Deploy Monitoring Agent Extension to Azure Arc Linux and Windows servers using Azure Policy

The following Jumpstart scenario will guide you on how to use Azure Arc-enabled servers to assign Azure Policies to VMs outside of Azure, whether they are on-premises or other clouds. With this feature you can now use Azure Policy to audit settings in the operating system of an Azure Arc-enabled server, if a setting is not compliant you can also trigger a remediation task.

In this case, you will assign a policy to audit if the Azure Arc connected machine has the (Microsoft Monitoring Agent) MMA agent installed, if not, you will use the extensions feature to automatically deploy it to the VM, an enrollment experience that levels to Azure VMs. This approach can be used to make sure all your servers are onboard to services such as Azure Monitor, Azure Security Center, Microsoft Sentinel, etc.

You can use the Azure Portal, an ARM template or PowerShell script to assign policies to Azure subscriptions or resource groups. In this scenario, you will use an ARM template to assign built-in policies.

NOTE: This guide assumes you already deployed VMs or servers that are running on-premises or other clouds and you have connected them to Azure Arc but If you haven’t, this repository offers you a way to do so in an automated fashion:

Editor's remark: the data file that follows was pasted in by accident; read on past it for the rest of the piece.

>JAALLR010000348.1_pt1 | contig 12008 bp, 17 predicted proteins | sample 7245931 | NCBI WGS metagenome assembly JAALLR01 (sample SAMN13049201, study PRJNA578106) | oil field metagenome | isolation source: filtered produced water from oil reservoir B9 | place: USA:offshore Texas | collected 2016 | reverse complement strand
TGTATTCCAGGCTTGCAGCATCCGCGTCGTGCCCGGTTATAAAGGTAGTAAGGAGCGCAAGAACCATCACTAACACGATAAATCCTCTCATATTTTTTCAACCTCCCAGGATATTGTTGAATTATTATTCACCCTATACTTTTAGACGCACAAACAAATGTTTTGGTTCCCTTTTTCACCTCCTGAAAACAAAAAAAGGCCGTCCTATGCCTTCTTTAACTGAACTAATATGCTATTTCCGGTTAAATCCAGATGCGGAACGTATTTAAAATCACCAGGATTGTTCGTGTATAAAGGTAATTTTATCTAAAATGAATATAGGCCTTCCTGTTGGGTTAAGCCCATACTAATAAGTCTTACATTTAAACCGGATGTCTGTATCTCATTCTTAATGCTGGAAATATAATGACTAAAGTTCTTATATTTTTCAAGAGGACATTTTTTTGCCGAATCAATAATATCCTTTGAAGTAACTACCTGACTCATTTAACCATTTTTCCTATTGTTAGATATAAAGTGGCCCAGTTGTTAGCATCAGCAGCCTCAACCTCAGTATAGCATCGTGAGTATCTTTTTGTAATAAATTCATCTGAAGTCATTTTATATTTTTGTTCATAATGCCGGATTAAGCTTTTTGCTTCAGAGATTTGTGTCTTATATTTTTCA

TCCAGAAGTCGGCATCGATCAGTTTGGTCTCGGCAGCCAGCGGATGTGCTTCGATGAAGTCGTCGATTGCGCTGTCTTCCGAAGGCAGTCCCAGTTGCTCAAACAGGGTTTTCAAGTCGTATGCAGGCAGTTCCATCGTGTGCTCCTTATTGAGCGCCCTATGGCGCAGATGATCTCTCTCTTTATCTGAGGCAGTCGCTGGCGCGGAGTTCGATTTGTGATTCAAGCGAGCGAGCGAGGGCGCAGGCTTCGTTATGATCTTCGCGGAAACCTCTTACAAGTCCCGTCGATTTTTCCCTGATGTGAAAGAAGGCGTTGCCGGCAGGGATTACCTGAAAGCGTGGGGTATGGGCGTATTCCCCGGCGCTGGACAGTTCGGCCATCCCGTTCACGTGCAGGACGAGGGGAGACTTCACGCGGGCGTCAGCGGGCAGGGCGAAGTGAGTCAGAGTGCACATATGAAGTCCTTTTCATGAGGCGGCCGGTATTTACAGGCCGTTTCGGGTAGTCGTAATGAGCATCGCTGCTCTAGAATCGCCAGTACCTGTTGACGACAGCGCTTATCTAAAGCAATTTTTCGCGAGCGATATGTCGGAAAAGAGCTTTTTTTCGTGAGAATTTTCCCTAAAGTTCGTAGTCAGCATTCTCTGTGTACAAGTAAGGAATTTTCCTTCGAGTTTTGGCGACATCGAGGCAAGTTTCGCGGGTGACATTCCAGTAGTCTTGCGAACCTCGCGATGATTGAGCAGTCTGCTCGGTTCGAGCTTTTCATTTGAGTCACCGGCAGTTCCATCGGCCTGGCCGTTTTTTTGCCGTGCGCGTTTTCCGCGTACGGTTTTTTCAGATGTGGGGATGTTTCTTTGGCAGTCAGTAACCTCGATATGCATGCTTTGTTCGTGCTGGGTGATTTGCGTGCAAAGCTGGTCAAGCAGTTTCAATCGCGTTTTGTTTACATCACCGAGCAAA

Please review the Azure Monitor supported OS documentation and ensure that the VMs you will use for this guide are supported. For Linux VMs, check both the Linux distribution and kernel to ensure you are using a supported configuration.


  • Clone the Azure Arc Jumpstart repository

    git clone
  • As mentioned, this scenario starts at the point where you already deployed and connected VMs or servers to Azure Arc. In the screenshots below we can see a GCP server has been connected with Azure Arc and is visible as a resource in Azure.

    Screenshot Azure Arc-enabled server on resource group

    Screenshot Azure Arc-enabled server connected status

  • Install or update Azure CLI. Azure CLI should be running version 2.49.0 or later. Use az --version to check your current installed version.

  • Create Azure service principal (SP)

    To connect a VM or bare-metal server to Azure Arc, Azure service principal assigned with the “contributor” role is required. To create it, login to your Azure account run the below command (this can also be done in Azure Cloud Shell).

    az login
    subscriptionId=$(az account show --query id --output tsv)
    az ad sp create-for-rbac -n "<Unique SP Name>" --role "Contributor" --scopes /subscriptions/$subscriptionId

    For example:

    az login
    subscriptionId=$(az account show --query id --output tsv)
    az ad sp create-for-rbac -n "JumpstartArc" --role "Contributor" --scopes /subscriptions/$subscriptionId

    Output should look like this:

    "displayName": "JumpstartArc",

    NOTE: If you create multiple subsequent role assignments on the same service principal, your client secret (password) will be destroyed and recreated each time. Therefore, make sure you grab the correct password.

    NOTE: The Jumpstart scenarios are designed with as much ease of use in-mind and adhering to security-related best practices whenever possible. It is optional but highly recommended to scope the service principal to a specific Azure subscription and resource group as well considering using a less privileged service principal account